Academic journal article The Economic and Labour Relations Review : ELRR

Looking Back on Microeconomic Reform: A Sceptical Viewpoint

Academic journal article The Economic and Labour Relations Review : ELRR

Looking Back on Microeconomic Reform: A Sceptical Viewpoint

Article excerpt

Introduction

The era of microeconomic reform in Australia began with a big bang--the floating of the dollar in 1983. It ended with another big bang--the package of tax reforms centred on the Goods and Services Tax (GST) which came into force in July 2000. The period between 1983 and 2000, roughly corresponding to the 1980s and 1990s, was one of systematic, though gradual, microeconomic reform affecting nearly all sectors of the economy.

There were isolated instances of microeconomic reform before the 1980s, notably including the Whitlam government's 25 per cent tariff cut (the primary motive here was macroeconomic, but the choice of instrument reflected microeconomic concerns). Similarly, the consequences of some microeconomic reforms initiated in the 1990s, such as National Competition Policy are still being worked through, and a few items on the microeconomic reform agenda, such as the full privatisation of Telstra, are still being debated. Moreover, movement in the direction of microeconomic reform was never uniform. The Prices and Incomes Accord constituted a major change in the way Australian labour markets operated, but was not generally considered as an instance of microeconomic reform.

Despite these qualifications, the 1980s and 1990s can reasonably be characterised as the era of microeconomic reform in Australia. Throughout this period, there was a steady movement in the direction of microeconomic reform, backed by a bipartisan, and almost monolithic, intellectual consensus, at least among policy elites. No such consensus existed before the 1980s.

Most economic evaluations of microeconomic reform in Australia and elsewhere, particularly those from official sources, have been favourable. Parham (2002a) is a good recent example. In the light of this favourable evaluation, there have been calls for a renewed commitment to microeconomic reform (Dawkins and Kelly 2003). On the other hand, it is widely recognised that the Australian public is suffering from 'reform fatigue' and evinces little support for further microeconomic reform. In view of the fact that the public has had two decades to evaluate the effects of microeconomic reform, these observations pose a problem. Either the official estimates of the benefits of microeconomic reform are overoptimistic or members of the public have consistently misperceived the effects of reform on their welfare.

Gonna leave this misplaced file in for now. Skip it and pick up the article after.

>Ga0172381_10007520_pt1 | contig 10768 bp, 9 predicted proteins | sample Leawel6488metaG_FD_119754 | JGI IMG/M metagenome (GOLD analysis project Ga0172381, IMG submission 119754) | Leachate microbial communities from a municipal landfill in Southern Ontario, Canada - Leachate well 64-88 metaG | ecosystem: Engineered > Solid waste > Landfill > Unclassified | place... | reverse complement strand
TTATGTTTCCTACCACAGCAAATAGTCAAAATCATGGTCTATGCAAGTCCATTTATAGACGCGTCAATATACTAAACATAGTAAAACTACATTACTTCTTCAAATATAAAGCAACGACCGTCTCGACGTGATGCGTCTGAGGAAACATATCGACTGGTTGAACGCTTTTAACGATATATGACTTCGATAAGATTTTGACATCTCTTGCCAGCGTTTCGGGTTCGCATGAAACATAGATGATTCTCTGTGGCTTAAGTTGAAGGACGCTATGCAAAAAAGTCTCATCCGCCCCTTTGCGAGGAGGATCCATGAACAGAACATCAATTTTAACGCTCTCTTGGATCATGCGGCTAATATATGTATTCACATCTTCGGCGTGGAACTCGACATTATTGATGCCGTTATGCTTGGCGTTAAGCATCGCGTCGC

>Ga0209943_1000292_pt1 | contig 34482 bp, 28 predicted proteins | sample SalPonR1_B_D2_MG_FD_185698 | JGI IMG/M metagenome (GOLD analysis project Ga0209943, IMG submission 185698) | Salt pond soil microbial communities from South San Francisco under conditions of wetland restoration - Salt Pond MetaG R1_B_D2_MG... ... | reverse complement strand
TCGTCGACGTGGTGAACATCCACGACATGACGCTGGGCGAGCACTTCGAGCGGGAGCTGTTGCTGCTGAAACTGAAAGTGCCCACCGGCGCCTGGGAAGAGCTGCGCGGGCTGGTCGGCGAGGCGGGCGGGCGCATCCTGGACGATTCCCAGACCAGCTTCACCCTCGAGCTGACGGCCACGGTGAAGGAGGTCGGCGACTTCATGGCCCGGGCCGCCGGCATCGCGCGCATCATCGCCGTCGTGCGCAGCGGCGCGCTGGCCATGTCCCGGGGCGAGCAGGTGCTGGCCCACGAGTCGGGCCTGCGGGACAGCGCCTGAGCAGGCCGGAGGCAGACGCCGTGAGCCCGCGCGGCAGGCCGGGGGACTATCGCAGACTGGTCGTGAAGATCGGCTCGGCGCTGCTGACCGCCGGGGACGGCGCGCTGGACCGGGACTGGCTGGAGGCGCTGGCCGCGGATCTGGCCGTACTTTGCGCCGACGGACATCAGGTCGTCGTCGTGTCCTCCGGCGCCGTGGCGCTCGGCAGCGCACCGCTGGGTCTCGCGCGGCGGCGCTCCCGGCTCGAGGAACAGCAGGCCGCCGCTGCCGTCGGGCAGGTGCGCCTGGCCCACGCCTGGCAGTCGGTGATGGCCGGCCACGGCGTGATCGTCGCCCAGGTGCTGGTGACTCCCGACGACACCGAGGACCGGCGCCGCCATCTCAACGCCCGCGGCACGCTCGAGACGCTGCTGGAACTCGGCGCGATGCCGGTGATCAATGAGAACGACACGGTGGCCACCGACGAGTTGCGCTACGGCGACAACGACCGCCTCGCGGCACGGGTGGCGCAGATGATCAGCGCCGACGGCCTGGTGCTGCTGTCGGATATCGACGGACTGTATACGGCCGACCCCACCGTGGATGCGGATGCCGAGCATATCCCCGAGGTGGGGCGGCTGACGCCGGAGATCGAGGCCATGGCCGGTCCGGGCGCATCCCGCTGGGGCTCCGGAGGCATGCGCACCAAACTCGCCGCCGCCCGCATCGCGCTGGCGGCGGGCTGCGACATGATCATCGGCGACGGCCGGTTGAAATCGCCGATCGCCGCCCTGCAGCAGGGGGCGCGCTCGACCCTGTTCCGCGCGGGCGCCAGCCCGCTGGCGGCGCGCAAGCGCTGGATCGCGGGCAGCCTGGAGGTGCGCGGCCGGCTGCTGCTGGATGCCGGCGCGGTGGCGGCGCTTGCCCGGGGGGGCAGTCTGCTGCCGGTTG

The object of this paper is to present a sceptical evaluation of microeconomic reform in Australia, without an initial presumption that reform is either beneficial or harmful. The paper is organised as follows. Definitions of the concept of 'microeconomic reform' are discussed and the policy agenda associated with this term is described. Several phases of microeconomic reform are distinguished. The program of microeconomic reform is then evaluated on a number of criteria, including impacts on macroeconomic performance, allocative efficiency, productivity, work intensity and consumer choice. Finally, some concluding comments are offered.

Defining microeconomic reform

Although microeconomic reform is notoriously difficult to define, the central idea is that policy should be directed to achieve improvements in economic efficiency, either by removing distortions in individual sectors of the economy or by reforming economy-wide policies such as tax policy and competition policy with an emphasis on economic efficiency (rather than other goals such as equity or employment growth).

Considering the term 'microeconomic reform' in more detail, the 'microeconomic' element is significant in two ways. First, the shift to a focus on microeconomic reform represented an acknowledgement that macroeconomic policies, and particularly Keynesian demand management, were no longer as effective as they had appeared to be during the long postwar boom. Microeconomic reform was seen by some of its advocates as a way of removing structural barriers to the effectiveness of macroeconomic policy. …

Search by... Author
Show... All Results Primary Sources Peer-reviewed

Oops!

An unknown error has occurred. Please click the button below to reload the page. If the problem persists, please try again in a little while.